One of my favorite websites is Edge.org. Its goal is to bring together smart people from all kinds of disciplines from all over the world to discuss interesting questions. Topics cluster under categories such as life, mind, culture, the universe and technology. The website curator, John Brockman, claims that solving big problems can’t be done in silos; that putting smart people together and looking at something from many angles is a better way.
To spur thinking and discussion. Brockman has offered up an “annual question.” Then, up to 150 contributors post short essays on the question. They range from physicists to artists, from philosophers to medical specialists, from astronomers to economists. Even the actor Alan Alda has joined the conversation over time. Some of the past questions include:
▪ What questions are you asking yourself?
▪ What do you believe is true even though you cannot prove it?
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▪ What’s your dangerous idea?
▪ What are you optimistic about?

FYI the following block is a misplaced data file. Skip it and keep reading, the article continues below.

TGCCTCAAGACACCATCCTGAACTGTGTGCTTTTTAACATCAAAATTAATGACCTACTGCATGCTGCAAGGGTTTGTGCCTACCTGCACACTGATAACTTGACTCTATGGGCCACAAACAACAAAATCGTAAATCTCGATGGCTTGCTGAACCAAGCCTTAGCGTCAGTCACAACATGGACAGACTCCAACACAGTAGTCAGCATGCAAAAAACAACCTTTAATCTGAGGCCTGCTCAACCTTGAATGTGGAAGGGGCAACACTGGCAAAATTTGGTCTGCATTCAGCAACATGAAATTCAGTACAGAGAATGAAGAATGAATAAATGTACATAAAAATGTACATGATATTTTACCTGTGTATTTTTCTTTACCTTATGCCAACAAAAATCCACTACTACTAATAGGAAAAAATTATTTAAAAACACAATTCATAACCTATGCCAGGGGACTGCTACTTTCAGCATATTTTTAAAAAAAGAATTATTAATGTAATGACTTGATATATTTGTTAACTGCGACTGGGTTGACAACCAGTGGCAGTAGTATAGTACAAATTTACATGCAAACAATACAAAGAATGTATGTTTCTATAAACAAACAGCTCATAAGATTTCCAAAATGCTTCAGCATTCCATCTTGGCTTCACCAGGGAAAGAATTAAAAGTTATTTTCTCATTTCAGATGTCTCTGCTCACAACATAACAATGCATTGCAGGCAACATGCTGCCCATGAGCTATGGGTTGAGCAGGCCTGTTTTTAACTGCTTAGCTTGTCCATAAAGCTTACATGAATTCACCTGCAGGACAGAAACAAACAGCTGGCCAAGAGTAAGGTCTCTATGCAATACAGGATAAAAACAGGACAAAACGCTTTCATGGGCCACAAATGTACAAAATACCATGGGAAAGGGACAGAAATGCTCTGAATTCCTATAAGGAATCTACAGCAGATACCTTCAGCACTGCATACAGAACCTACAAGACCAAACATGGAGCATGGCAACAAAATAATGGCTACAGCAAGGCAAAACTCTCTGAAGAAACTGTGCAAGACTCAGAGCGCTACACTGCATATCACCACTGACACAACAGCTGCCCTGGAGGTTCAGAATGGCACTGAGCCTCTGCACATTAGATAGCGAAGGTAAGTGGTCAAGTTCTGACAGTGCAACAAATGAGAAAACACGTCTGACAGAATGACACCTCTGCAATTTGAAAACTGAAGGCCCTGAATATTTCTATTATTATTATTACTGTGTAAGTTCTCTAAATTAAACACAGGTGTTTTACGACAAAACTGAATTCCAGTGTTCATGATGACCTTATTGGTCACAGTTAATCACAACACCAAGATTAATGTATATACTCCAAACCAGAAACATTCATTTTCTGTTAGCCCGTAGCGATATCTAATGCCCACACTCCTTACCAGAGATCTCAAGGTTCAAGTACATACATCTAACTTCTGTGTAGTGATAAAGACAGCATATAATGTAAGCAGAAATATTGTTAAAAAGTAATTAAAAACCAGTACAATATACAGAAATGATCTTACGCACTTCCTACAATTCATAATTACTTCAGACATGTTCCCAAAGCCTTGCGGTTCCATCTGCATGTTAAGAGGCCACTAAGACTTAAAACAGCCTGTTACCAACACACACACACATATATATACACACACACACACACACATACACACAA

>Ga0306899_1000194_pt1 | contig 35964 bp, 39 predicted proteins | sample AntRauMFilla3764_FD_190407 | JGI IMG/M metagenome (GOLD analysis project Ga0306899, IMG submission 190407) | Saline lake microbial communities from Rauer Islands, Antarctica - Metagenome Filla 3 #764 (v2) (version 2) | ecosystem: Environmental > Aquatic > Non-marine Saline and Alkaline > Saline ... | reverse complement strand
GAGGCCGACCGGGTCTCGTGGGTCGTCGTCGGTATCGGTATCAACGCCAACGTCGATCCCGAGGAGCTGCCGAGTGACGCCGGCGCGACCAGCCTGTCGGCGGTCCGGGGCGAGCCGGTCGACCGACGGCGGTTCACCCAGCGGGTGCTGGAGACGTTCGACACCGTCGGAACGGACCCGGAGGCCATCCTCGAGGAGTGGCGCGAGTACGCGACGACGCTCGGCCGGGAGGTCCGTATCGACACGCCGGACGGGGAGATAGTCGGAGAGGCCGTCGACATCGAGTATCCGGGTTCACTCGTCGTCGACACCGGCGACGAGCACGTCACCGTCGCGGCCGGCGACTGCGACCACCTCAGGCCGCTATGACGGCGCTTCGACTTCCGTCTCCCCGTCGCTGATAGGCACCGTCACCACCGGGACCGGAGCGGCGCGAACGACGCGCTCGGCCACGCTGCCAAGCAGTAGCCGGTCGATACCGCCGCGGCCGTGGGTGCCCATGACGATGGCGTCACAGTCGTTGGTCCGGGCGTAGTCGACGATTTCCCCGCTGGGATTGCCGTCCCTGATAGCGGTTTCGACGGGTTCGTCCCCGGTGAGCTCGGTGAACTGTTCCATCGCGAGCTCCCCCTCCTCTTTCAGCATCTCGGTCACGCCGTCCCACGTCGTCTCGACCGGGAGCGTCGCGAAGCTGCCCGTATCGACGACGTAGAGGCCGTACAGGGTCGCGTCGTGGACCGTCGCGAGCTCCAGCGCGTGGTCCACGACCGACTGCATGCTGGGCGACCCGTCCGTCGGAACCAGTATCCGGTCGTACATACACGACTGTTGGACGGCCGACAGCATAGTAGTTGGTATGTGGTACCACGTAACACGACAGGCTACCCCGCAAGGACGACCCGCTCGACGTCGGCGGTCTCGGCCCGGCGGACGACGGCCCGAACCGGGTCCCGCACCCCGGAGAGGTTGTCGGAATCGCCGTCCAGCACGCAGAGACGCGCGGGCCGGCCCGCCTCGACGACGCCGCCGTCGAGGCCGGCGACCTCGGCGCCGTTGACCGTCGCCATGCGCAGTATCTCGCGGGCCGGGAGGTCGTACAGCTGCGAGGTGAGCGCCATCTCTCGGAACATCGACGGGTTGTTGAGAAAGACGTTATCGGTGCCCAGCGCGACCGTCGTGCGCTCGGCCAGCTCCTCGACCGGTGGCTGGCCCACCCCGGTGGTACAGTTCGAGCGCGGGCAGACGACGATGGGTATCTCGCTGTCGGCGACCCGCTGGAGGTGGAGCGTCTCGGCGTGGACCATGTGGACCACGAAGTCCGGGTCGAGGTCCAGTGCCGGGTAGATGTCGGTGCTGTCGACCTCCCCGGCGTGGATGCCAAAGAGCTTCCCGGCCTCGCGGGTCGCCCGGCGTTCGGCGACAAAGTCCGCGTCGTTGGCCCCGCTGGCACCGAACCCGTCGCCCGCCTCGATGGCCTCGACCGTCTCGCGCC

The question for 2018: “What is your last question?”
Brockman claims that, after 20 years of annual questions, he has run out. So he asked the contributors for theirs.
Some of the responses grabbed me because they were short, deep and provocative. Here are a few:
▪ Oliver Scott Curry, director of the Oxford Morals Project at Oxford University, asked simply:
“Why be good?”
▪ New York University philosophy professor Tim Maudlin posed a different sort of question, especially pertinent for today’s discussions:
“Why are people so seldom persuaded by clear evidence and rational argument?”
▪ Steven Pinker, Harvard professor of psychology and recent author of “Enlightenment Now,” put another succinct query out there:
“How can we empower the better angels of our nature?”
▪ Olivier Sibony, former consultant and professor at the London Business School, urges us to think about where we work:
“Will we ever find an organization form that brings out the best in people?”
What strikes me about these questions, in particular, is that they push us to improve. They focus on how we might get better as humans, work more successfully with others, and find ways to bring out the best in ourselves and others.
So now to you: What question would you raise that might keep you thinking for a year? We are about to hit 2019, but I fear many people will already focus on 2020 and breeze over 2019. Instead, make it a purposeful year, with a good question to gnaw on for a few months.
Nancy Napier is a distinguished professor at Boise State University. email@example.com.